Hypertrophic cardiomyopathy (HCM) is a complex cardiac disease marked by thickening of the heart muscle. In HCM patients cardiac muscular thickening occurs for no apparent clinical cause like significant high blood pressure. The disease doesn't affect everyone the same way, with different degrees of muscular wall thickening and a variety of symptoms. Patients may have shortness of breath, exercise intolerance, chest pressure or pain, fainting, or no symptoms at all. In unusual cases HCM can cause sudden cardiac death.
The diagnosis of HCM is usually made with echocardiography, a cardiac ultrasound examination. Among the many variations that can occur in HCM, some patients are found to have obstruction while others are non-obstructed. Patients in both groups have heart thickening and both can have troubling symptoms. Patients with obstruction have a blockage inside the heart that results in the heart overworking as it pumps blood to the body. Obstructive HCM used to be called idiopathic hypertrophic subaortic stenosis (IHSS). In patients without obstruction the thickening of the heart itself results in the symptoms.
Why do patients seek evaluation and treatment for HCM?
- Some patients seek relief of symptoms.
- Patients seek confirmation of a diagnosis of HCM. For example, it is sometimes difficult to differentiate HCM from the athlete's heart syndrome, a mild thickening of the heart due to exercise conditioning or from hypertensive heart disease.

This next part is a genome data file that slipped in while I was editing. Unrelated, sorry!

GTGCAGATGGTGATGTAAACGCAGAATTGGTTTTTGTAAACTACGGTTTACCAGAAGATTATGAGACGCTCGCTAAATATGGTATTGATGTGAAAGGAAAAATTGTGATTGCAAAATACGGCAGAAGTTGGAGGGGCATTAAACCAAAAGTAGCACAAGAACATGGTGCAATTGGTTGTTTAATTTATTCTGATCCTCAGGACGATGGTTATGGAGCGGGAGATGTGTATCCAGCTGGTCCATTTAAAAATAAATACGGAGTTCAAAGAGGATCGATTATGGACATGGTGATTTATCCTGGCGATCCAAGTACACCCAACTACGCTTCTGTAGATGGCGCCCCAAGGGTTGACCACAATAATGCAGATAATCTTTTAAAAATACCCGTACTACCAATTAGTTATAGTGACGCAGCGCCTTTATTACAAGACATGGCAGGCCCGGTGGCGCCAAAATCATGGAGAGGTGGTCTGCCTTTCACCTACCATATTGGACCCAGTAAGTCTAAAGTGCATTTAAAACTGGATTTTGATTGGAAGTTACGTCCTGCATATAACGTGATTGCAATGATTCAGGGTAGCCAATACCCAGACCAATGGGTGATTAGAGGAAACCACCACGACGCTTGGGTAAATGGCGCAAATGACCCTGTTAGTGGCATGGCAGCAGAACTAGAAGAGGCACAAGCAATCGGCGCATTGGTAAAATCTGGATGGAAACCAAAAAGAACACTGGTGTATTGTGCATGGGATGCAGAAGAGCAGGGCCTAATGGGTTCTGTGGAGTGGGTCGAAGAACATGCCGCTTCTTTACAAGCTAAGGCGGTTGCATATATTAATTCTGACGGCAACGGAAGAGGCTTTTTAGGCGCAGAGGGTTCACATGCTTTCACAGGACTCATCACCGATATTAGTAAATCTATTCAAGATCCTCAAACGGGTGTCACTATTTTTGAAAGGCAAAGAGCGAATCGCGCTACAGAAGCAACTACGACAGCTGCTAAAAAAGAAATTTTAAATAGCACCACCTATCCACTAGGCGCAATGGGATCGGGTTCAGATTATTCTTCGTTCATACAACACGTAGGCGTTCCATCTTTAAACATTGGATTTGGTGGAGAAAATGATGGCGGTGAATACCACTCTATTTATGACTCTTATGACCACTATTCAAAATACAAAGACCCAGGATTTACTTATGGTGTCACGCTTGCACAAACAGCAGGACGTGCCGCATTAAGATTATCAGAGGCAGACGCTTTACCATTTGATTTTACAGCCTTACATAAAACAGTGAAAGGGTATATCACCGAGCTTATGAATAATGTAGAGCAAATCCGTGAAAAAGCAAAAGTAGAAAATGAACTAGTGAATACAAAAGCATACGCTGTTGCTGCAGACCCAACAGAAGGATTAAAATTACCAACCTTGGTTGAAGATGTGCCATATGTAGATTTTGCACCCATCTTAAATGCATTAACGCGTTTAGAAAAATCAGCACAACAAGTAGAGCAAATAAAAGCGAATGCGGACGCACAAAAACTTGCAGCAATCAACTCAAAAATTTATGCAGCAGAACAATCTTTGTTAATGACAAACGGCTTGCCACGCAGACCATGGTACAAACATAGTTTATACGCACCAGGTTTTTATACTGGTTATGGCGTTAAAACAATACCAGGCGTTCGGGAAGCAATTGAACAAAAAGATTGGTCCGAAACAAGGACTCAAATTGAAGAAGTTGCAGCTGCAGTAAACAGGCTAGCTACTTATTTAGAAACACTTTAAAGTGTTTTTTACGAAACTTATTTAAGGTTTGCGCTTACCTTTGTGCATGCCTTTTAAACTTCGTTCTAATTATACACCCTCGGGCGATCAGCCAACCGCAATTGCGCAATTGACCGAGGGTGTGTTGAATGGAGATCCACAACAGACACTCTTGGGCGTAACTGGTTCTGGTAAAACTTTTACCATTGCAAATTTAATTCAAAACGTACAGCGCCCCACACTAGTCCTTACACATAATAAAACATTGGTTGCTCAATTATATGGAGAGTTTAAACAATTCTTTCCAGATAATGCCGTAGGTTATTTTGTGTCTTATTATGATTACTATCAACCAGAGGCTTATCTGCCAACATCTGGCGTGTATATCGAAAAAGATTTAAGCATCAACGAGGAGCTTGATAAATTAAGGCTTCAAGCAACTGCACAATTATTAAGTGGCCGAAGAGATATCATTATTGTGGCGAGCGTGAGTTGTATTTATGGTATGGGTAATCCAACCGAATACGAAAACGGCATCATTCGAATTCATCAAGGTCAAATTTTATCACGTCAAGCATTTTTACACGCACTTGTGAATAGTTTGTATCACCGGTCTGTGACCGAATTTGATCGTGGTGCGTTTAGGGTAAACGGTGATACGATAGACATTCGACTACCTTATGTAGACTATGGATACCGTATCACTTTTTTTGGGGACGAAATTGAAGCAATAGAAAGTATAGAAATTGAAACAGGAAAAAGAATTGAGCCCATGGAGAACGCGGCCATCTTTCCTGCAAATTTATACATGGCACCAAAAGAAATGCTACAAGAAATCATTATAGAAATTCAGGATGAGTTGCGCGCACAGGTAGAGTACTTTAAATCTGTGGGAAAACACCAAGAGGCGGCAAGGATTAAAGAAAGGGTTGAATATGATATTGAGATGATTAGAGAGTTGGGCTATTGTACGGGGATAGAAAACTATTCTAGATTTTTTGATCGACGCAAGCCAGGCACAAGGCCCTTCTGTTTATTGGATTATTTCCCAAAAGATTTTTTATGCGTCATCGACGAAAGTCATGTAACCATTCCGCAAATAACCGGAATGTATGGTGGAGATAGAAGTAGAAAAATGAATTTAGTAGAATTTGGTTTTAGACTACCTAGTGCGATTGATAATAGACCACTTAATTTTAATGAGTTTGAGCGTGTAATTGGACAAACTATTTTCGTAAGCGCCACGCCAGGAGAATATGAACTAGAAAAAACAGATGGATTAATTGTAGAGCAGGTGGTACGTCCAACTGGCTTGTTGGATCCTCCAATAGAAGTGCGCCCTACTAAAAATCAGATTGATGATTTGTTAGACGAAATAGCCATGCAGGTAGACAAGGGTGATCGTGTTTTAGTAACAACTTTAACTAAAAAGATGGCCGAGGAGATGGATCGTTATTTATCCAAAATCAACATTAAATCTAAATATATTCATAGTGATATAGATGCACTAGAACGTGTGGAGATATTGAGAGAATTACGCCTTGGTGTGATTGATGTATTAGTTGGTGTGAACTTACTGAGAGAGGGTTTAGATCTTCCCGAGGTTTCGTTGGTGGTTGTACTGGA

- Others come consultation because they have risk factors for sudden cardiac death such as blackouts or sudden deaths in the family. Because HCM is often inherited, family members may carry a gene for the disease even if they have no symptoms. All parents, children, brothers and sisters of anyone with HCM should be screened. In HCM patients, the heart thicken because of a genetic abnormality of the heart muscle.
To support our research efforts at St. Luke’s-Roosevelt, link to the Hypertrophic Cardiomyopathy Research Foundation for STLRH website.
To learn more about HCM contact the Hypertrophic Cardiomyopathy Association, a national educational and patient support association for HCM patients